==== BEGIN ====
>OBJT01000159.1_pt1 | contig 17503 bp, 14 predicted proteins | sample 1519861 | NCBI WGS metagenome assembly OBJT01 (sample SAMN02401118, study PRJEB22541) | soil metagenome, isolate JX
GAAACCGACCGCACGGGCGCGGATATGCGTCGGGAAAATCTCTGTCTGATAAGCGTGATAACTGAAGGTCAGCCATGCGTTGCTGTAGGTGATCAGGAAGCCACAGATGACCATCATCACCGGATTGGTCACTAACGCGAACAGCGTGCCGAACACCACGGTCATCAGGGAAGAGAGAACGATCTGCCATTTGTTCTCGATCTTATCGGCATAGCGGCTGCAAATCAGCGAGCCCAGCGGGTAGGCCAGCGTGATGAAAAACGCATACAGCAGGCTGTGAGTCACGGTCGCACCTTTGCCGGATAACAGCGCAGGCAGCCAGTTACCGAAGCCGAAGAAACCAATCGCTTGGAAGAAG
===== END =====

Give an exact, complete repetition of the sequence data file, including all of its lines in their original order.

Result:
>OBJT01000159.1_pt1 | contig 17503 bp, 14 predicted proteins | sample 1519861 | NCBI WGS metagenome assembly OBJT01 (sample SAMN02401118, study PRJEB22541) | soil metagenome, isolate JX
GAAACCGACCGCACGGGCGCGGATATGCGTCGGGAAAATCTCTGTCTGATAAGCGTGATAACTGAAGGTCAGCCATGCGTTGCTGTAGGTGATCAGGAAGCCACAGATGACCATCATCACCGGATTGGTCACTAACGCGAACAGCGTGCCGAACACCACGGTCATCAGGGAAGAGAGAACGATCTGCCATTTGTTCTCGATCTTATCGGCATAGCGGCTGCAAATCAGCGAGCCCAGCGGGTAGGCCAGCGTGATGAAAAACGCATACAGCAGGCTGTGAGTCACGGTCGCACCTTTGCCGGATAACAGCGCAGGCAGCCAGTTACCGAAGCCGAAGAAACCAATCGCTTGGAAGAAG